Shakespeare Said It: ‘All That Glitters Is Not Gold’
“There's gold in them thar hills,” goes the old saying. There’s also human blood and nerve damage in that gold. And there's dying animals and destroyed rivers.
The greatest gold rush in all of human history is on. It's not a pretty, a romantic or a benign business. Indeed, it's a catastrophe for the environment and for human and animal health.
The high price of gold – it has tripled since 2000 – is such that every gold-bearing plot of land and river is being ravaged in more than 70 countries. As many as 50 million of the world’s poorest people now depend on this kind of plunder for a living.
It's the mining equivalent of subsistence farming, but it's lethal in the cruelest ways. Mercury is used to identify the gold (2 grams of mercury for 1 gram of gold) to which it adheres. With each use, some of the mercury is washed away and vapor escapes into the air. In another variant of this practice, cyanide is used to leach gold out of ore in vats or ponds. Either way, two deadly substances are released without control into the environment.
The problem isn't with the deep mines of Australia, Canada, South Africa and the United States – the hard-rock mines. It's with two other categories of mining that use mercury or cyanide: alluvial and artisan.
Alluvial is working a river with pans and sluice tables, which are primitive devices that trap gold granules in a blanket or grease. Artisan – a term used by the United Nations and environmental groups — uses bigger machines and expensive “shaker tables,” which process earth by the ton rather than the bucket. These can be found in surface gold deposits in rivers and farther away. This is a mechanized version of finding gold that is not deep in the ground.
While artisan mining may conjure images of dedicated craftsmen coaxing gold out of rock with love and skill, don’t be deceived. The activity is savage and brutal; the plundered rock and soil is left to wash away, causing death and destruction over many years.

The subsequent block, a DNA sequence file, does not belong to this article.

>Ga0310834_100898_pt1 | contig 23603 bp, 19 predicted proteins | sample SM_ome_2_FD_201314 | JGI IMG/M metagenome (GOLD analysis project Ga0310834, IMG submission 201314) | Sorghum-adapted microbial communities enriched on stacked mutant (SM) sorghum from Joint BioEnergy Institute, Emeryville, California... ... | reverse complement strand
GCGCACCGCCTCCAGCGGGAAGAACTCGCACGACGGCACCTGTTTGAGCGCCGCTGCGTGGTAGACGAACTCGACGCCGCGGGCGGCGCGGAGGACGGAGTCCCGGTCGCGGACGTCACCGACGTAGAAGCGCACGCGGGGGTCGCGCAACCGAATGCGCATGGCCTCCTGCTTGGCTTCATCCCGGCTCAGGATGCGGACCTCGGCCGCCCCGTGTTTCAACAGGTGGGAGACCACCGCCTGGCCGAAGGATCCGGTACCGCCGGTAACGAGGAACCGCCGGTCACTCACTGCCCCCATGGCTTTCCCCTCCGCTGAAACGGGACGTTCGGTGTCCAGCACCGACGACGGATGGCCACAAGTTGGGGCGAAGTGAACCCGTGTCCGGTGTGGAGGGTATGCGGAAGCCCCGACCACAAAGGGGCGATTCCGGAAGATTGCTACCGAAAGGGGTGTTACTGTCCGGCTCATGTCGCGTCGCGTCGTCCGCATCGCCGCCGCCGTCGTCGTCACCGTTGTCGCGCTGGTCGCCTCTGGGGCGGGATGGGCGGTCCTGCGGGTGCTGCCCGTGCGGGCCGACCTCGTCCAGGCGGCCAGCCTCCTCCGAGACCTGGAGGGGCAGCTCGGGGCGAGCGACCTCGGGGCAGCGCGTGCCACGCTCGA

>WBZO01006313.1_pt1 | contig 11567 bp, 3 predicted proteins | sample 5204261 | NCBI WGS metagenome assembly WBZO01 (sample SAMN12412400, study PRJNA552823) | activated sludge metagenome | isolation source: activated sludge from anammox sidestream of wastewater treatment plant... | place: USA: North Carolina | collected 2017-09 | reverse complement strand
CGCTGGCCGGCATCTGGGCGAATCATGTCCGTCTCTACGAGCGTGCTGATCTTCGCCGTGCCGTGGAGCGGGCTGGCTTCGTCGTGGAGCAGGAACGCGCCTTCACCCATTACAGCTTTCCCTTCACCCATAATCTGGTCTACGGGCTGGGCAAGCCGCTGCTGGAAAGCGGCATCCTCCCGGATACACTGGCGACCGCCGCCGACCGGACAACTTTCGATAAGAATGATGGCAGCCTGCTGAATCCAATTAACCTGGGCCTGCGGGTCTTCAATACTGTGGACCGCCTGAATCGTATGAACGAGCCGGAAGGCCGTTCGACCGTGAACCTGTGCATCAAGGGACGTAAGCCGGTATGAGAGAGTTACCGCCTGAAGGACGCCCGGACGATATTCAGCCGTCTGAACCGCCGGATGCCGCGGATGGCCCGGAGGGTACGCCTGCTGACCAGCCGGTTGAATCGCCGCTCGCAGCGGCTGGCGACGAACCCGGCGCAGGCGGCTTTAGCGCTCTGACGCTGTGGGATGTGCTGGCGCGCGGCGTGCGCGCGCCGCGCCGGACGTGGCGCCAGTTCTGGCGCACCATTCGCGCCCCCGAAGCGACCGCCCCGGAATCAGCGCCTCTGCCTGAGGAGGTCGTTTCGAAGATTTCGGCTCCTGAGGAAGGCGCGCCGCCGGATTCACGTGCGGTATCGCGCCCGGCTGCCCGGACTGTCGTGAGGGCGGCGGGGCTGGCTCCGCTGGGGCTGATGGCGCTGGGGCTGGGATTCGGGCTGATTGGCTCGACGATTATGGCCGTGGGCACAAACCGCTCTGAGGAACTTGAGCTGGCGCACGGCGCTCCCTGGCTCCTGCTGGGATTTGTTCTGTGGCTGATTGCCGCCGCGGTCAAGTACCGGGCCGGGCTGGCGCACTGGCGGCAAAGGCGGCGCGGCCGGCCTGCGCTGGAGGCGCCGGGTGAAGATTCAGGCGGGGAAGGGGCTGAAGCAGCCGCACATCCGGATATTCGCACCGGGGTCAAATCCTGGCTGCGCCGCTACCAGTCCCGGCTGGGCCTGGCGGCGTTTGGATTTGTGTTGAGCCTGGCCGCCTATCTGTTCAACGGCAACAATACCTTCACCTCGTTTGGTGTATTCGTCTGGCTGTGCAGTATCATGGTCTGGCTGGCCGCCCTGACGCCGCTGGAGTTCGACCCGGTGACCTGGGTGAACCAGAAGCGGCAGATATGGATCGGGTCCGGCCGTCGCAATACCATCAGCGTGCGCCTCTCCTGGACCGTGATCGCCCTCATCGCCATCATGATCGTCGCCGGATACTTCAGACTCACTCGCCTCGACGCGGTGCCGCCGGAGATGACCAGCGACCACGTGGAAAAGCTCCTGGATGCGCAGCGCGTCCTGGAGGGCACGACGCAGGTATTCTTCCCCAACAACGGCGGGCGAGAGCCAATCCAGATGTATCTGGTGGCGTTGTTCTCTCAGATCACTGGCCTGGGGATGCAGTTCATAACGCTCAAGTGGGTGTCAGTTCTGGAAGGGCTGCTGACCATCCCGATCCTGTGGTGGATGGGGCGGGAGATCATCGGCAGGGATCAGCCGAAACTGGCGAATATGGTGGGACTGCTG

The Natural Resources Defense Council in Washington, and its cohorts at the U.N. Development Program and the World Bank, consider cyanide to be the lesser of the two threats. Maybe. But I've seen great piles of mining spoil which the cyanide has rendered lifeless. Nothing lives in it or grows on it.
Certainly, mercury is the largest of the real-and-present danger of subsistence mining. In Indonesia, men stand in rivers with their hands in buckets of water, muck and mercury, according to one Associated Press report. The BBC also has reported promiscuous use of mercury in Indonesia and Peru.
From China to Romania, in much of Latin America and throughout Africa, there is extensive mining on the surface — and that means mercury use. Miners in these countries are well aware of the dangers — miners often are. But the economics of their lives dictate that they mine until it kills them, or the food chain collapses and their families are poisoned, or the operation has to move to a pristine area to be repeated.
The economic life that sustains also destroys.
The United States and the European Union have restricted the export of mercury. But that's only increased the price, while there appears to be plenty in international trade – enough for the nomadic miners of those 70 or so countries.
I have to declare a personal interest in alluvial gold mining at its simplest: panning and sluicing. My father, whenever his many little business endeavors failed, headed for the beautiful Angwa River in Zimbabwe, both before and after World War II, to look for gold. He mined it with picks, shovels, pans and sluices. The activity was so minor it left no lasting mark. In those days gold fetched $35 an ounce, hardly enough to sustain him and his family, but better than nothing. Now it's about $1,600 an ounce.
My father loved that river. He often spoke about its beauty and tranquility. I've been reviewing photographs of it today: a ravaged moonscape of pits and waste piles. Crime is unchecked, murder is common.
Shakespeare said it: “All that glisters is not gold.” Indeed not. – For the Hearst-New York Times Syndicate